You can't climb an electric fence anyway. Not one made of green tape. And when I think of an electric fence, I think of a prison - probably one on a post-apocalyptic planet somewhere. It'd be designed to keep the zombies out, wouldn't it? Green tape ain't gonna do that. You can't fry a zombie anyway - they're already dead and they don't care if they lose a toe or finger here or there.

The vamps though - they'd care. Stick a current up their arse and they'd light up like a nuclear reactor. That'd be fun to see on a dark night.

Listen up. This ain't fucking Twilight. You wanna survive here, you got to get to grips with electricity. And you ain't gonna do that buying fencing from the small ads.

Ho hum. I need to get out more, don't I?

Sunday, 2 February 2014


When my daughter was little, I'd amuse her on car journeys by discussing other drivers. I suspect I was probably giving her a mountain of prejudice to overcome in later life, as I happily stereotyped every car and driver we saw. There goes Humphrey and his wife Fenella in their huge 4x4 towing a horsebox, with little Penelope in the back, on their way to a gymkhana, where Penelope will probably win all the pony club races, and her best friend Araminta will cry and it will be weeks before they make friends again. Can you tell I grew up reading Enid Blyton? Or there'd be uncle Arthur and aunty Elsie driving at 20 miles per hour in their little Ford on their annual Sunday trip to the garden centre to buy some roses for the garden, only aunty Elsie doesn't have her reading glasses and uncle Arthur doesn't know all the different Latin names of the roses ... As she got older, my daughter would be joining in and we'd imagine the extended lives of all these complete strangers.

It clearly had an effect. I recall driving home from the day nursery (a half-hour trip on a good day) when my amazing daughter, aged three, managed to tell me about a dream she'd had - for the entire journey without stopping or repeating herself. I'm not even sure she paused for breath. I was impressed.

But I still do it all the time. I amuse myself in cars, in queues, wherever, by looking at people, eavesdropping on their conversations and creating lives for them. From two carrots, a lemon and a bedsheet, to today in the supermarket where a middle-aged man - probably called Chris or John - dressed in smart jeans and a sensible shirt, is buying mountains of fruit and vegetables. Pears, cherries and raspberries. Gourds - Gourds? What on earth do you do with a gourd? - and carrots and leeks. At first I think he's making a special meal to impress a lady friend. Maybe a second or third date? Then I spot the wedding ring and I'm thinking, no - he's a chef, isn't he? Normal men don't shop like that. And off I go again, stereotyping the poor bloke until I've got him neatly pigeonholed where I want him. And I store it away and maybe he'll emerge some day as a part of a character in a story.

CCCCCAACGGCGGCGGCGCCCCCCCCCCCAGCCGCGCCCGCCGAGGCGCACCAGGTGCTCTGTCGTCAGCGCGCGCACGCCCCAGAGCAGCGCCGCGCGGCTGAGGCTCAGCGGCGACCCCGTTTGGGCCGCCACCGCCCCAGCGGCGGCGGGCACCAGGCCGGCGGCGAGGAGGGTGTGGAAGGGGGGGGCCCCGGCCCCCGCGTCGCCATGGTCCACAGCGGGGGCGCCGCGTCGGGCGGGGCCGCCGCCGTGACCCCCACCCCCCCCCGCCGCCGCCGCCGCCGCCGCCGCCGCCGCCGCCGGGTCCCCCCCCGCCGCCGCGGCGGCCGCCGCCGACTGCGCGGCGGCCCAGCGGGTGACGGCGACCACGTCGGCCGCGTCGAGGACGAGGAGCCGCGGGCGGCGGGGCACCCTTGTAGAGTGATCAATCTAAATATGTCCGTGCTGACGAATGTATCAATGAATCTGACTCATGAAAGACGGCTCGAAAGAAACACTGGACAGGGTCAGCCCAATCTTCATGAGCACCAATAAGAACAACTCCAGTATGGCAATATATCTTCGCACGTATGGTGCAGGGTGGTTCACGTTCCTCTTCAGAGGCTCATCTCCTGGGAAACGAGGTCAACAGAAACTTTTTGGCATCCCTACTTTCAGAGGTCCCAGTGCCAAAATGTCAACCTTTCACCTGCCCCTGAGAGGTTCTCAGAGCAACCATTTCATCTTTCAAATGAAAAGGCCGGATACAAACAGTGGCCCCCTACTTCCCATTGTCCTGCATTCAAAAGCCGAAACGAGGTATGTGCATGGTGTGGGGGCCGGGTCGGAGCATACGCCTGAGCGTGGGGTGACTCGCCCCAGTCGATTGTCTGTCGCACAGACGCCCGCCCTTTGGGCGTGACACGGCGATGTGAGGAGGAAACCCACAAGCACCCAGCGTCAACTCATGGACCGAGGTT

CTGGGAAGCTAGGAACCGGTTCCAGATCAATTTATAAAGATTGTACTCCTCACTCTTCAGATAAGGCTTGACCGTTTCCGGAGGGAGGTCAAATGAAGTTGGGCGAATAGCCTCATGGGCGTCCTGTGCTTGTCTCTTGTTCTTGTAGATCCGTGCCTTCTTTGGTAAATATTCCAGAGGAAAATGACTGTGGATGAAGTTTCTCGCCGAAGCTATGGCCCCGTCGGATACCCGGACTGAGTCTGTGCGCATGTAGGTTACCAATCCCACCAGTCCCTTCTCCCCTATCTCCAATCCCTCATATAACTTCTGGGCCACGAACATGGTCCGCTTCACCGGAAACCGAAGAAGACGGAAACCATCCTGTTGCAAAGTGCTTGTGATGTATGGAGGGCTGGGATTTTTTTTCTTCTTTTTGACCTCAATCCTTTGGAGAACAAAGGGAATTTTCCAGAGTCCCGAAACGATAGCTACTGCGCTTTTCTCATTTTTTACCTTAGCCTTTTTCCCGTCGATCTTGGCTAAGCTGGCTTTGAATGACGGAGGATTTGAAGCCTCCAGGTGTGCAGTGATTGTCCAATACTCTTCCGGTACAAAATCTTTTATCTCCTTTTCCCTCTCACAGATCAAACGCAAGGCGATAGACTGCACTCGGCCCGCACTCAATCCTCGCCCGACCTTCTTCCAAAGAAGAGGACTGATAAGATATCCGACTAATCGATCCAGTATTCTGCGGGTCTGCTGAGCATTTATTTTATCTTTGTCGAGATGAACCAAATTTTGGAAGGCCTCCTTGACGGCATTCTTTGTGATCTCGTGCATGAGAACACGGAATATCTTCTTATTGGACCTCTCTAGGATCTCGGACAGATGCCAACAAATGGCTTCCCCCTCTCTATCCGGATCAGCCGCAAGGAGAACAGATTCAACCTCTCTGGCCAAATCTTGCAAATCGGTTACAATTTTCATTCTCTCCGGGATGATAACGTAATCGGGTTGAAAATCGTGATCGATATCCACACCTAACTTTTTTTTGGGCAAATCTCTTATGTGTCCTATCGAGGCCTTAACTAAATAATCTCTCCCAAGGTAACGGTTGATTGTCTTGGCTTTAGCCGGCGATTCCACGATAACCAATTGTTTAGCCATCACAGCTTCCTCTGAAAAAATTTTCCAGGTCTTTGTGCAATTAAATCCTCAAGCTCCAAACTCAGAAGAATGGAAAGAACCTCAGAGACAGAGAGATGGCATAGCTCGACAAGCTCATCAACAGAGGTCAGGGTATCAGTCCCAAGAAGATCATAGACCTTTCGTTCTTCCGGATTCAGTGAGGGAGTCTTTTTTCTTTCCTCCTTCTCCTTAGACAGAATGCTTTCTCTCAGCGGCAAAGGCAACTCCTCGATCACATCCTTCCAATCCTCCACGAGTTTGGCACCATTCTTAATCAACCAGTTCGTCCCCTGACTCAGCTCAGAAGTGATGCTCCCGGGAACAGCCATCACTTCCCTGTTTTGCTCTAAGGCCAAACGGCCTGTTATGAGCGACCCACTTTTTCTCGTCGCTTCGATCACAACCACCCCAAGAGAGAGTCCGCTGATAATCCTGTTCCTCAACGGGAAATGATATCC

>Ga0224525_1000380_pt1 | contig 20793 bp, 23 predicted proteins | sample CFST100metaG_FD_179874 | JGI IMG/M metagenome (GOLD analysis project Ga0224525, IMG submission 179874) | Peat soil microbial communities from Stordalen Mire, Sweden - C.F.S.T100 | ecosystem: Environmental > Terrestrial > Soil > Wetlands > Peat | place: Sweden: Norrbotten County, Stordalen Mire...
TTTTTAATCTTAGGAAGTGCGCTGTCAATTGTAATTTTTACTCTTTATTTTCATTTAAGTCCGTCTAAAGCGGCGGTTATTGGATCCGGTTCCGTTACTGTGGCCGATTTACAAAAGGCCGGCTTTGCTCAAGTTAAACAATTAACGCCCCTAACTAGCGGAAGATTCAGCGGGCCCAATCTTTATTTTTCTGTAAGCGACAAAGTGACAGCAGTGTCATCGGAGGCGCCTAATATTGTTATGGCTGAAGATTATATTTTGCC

[...Talking of characters, does anybody else think that the BBC's new D'Artagnan is the hottest thing on tv this year? And yes, I'm old enough to be his mother. And no, I don't care....]

But does anybody else imagine other peoples' lives in this way? I have a habit of listening to conversations and find it so hard to resist the temptation to add my own opinion to the mix. Sometimes it gets the better of me - when I see a woman standing in front of a mirror and holding a dress up to herself, sometimes I just have to tell her the colour really suits her. I've not been told to mind my own business yet, but I'm sure it will happen some day. My husband and daughter despair of me when I can't help chatting to the checkout girl or the store assistants. I like to think I'm brightening up their day, but I'm probably not, am I? 

That's where my characters probably come from, I think. People I've met throughout my life, stored in character soup in my subconscious - stirred and blended with other people, real and imaginary - seasoned with a healthy dose of irony, until they emerge near-fully-formed at the other end of the machine.

Or am I just weird?